Writing is a very difficult profession to get into. Many famous writers talk about the difficulties they’ve experienced in their career, but they always end that with how much it was worth it.
That part I have to agree with. Writing has its ups and downs. There are times I find myself trapped in a writer’s block that, to me, resembles the hedge maze in The Shining. Then there are times when an idea hits me and, as soon as I get it written down, I am flooded with an overwhelming sensation of joy. The hard part, it seems, is navigating your way through your ideas and putting it down on paper.
I spent my formative years dreaming about being a comic book artist, the next Jack Kirby. I was okay but there were many others better than me. Even after one year of art school, I never improved so I left. I switched from artist to writer when I joined the Navy and became a Navy Journalist. That’s when I really got the writing bug.
I’ve written constantly for more than 30 years, in one form or another. I get excited about what I’m writing, whether it’s a press release on an event on base or another chapter in my next book. What makes it so exciting, on the very of pure exhilaration, is to see your words in print. I will never forget the day I opened a box from my publisher and held my book in my own two hands. It was, as J.K. Rowling said … magical.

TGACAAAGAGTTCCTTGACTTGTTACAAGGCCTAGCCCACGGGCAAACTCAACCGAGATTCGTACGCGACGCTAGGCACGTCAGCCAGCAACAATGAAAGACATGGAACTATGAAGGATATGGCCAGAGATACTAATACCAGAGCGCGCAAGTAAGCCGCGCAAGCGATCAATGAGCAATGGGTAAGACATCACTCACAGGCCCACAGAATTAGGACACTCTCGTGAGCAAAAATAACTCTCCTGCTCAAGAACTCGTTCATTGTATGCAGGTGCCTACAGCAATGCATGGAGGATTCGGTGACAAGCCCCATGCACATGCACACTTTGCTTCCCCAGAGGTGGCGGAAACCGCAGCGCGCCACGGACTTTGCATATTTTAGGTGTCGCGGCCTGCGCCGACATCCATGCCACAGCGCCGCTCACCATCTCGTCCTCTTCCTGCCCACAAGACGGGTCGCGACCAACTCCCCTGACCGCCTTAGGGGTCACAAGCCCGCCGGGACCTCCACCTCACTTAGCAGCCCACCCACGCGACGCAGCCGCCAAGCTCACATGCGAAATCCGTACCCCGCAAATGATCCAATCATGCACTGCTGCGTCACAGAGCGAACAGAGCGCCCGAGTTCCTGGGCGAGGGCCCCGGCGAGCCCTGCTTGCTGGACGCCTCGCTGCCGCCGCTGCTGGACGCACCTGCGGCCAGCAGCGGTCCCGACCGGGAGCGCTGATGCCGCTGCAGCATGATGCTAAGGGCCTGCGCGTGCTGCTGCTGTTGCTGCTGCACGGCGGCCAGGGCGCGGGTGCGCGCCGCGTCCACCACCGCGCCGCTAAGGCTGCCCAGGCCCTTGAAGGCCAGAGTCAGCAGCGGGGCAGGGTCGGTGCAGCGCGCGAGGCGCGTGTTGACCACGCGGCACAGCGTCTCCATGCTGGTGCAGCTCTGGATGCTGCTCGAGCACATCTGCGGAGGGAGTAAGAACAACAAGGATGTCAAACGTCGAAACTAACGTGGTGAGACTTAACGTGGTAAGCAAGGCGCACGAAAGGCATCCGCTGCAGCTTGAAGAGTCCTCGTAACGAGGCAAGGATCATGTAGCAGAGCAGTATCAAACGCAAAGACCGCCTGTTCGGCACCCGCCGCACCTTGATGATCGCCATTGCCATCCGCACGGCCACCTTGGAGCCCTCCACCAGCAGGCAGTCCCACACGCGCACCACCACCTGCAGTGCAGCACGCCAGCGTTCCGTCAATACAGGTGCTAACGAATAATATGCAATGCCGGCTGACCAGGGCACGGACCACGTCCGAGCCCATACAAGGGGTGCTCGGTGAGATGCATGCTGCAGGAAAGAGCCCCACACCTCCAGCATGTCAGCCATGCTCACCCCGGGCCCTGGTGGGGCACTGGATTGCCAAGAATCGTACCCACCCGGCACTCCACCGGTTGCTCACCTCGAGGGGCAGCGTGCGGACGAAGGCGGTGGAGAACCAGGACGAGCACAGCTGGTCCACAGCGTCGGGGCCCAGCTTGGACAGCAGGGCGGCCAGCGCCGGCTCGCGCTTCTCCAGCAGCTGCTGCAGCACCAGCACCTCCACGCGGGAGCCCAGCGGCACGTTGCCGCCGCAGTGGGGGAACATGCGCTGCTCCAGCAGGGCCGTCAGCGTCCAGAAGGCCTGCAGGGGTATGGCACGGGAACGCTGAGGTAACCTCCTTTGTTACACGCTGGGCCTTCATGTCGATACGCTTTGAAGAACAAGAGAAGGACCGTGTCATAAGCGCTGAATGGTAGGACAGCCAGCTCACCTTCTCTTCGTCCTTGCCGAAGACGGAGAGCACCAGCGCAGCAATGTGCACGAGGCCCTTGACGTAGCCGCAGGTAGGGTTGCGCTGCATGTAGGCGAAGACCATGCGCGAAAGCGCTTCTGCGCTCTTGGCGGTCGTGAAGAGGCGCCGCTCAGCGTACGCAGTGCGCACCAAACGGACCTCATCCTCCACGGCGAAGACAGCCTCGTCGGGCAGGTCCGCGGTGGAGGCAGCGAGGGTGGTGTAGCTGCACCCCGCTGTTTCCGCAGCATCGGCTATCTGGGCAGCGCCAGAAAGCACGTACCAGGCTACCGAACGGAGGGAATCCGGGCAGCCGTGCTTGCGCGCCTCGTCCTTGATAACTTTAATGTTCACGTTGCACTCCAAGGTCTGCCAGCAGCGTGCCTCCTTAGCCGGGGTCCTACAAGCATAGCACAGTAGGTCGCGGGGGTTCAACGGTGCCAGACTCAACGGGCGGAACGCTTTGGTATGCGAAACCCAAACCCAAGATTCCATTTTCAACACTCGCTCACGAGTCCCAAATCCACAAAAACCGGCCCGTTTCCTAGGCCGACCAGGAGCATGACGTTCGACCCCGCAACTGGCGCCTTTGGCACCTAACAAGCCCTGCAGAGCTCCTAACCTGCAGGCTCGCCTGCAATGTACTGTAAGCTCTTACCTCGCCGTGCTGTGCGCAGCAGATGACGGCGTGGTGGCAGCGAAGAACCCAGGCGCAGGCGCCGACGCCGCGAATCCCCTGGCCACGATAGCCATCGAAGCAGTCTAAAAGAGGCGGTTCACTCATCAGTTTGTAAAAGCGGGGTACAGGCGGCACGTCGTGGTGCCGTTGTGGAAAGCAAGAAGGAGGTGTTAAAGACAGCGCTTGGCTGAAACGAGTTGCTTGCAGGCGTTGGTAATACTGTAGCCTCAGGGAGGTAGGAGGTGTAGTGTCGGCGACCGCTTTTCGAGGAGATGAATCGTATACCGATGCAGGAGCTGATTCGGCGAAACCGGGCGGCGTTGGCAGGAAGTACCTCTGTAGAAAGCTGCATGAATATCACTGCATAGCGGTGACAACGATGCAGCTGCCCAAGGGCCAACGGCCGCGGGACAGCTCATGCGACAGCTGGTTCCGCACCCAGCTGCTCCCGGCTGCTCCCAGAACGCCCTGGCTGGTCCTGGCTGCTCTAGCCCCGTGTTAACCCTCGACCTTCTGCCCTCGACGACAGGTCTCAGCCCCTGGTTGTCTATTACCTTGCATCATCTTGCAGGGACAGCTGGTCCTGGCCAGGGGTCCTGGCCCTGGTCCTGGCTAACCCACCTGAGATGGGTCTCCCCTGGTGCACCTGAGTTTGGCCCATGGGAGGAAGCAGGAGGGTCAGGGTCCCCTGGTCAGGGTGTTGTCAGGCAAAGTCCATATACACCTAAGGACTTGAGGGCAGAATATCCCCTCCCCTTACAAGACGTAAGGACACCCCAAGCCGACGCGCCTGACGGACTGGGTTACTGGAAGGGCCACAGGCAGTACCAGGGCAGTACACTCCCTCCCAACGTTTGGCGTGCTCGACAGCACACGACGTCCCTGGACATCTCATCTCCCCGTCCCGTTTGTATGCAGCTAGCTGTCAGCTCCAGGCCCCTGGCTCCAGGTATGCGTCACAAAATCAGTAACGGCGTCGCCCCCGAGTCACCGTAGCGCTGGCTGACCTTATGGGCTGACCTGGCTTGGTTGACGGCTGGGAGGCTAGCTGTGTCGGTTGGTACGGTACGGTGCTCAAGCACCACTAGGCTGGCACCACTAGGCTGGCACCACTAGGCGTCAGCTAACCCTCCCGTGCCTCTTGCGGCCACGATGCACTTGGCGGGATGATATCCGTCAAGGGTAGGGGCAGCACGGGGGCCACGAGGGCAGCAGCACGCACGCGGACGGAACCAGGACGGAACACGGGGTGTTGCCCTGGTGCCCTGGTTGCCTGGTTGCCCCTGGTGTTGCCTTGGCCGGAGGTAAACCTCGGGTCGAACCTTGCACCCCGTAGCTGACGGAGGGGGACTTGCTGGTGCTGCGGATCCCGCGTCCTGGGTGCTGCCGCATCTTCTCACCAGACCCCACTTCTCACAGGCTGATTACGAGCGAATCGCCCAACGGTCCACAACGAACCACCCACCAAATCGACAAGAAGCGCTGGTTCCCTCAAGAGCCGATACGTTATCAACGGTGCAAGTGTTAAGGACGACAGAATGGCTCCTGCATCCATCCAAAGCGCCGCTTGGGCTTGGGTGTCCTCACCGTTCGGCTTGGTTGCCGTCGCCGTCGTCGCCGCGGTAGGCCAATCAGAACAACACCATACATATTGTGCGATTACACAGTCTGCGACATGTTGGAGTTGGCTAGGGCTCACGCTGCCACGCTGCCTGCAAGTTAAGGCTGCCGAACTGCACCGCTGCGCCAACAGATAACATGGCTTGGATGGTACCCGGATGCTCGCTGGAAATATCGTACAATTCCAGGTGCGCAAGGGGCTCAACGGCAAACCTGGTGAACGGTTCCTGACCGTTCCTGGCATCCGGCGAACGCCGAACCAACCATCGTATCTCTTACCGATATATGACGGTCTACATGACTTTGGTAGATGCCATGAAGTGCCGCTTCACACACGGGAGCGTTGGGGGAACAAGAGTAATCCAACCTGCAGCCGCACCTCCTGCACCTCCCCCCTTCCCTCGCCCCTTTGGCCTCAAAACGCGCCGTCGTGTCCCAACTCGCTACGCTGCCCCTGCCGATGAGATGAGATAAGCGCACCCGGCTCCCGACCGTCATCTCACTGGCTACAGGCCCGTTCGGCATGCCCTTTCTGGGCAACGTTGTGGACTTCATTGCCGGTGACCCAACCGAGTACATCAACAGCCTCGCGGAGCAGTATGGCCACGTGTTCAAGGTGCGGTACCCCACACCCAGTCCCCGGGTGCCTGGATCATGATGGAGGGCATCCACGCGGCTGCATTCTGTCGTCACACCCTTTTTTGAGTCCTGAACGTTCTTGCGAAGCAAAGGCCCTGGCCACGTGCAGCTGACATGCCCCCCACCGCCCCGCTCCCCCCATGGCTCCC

Like in other areas of the arts, like music, art and acting, writing is a gift. Some have the ability to take ideas from deep inside and turn them into words, weaving stories that resonate to anyone who reads it.
The ebb and flow of writing can galvanize a writer; it makes us want more. I think the same feelings of elation and disappointment can be found in many professions. One year, Halle Berry earned an Academy Award nomination for her role in the 2001 movie Monster’s Ball; then, a few years later, she wins the Razzie award for worst actress in the 2004 movie Catwoman. Through it all, it didn’t change her as an actress or the roles she received.
Now, I’m no Pulitzer Prize author, by no means, but that doesn’t stop me from working on my craft daily. I may be 51-year- old, but I’m still learning and developing my writing style. I can see the changes within my writing from when I first started all the way to today.
If you are a writer or want to be a writer, you have to work on it every day; and no, texting doesn’t count. To me, texting has ruined the English language, but I’ll save that for another blog.
I guess what I’m trying to say is that if you believe in yourself and what you’re writing about, then don’t let anything get in your way. Find your niche, that genre that works best for you, and stick to it. Remember, if what you write brings magic into someone’s life, it’ll be worth it in the end.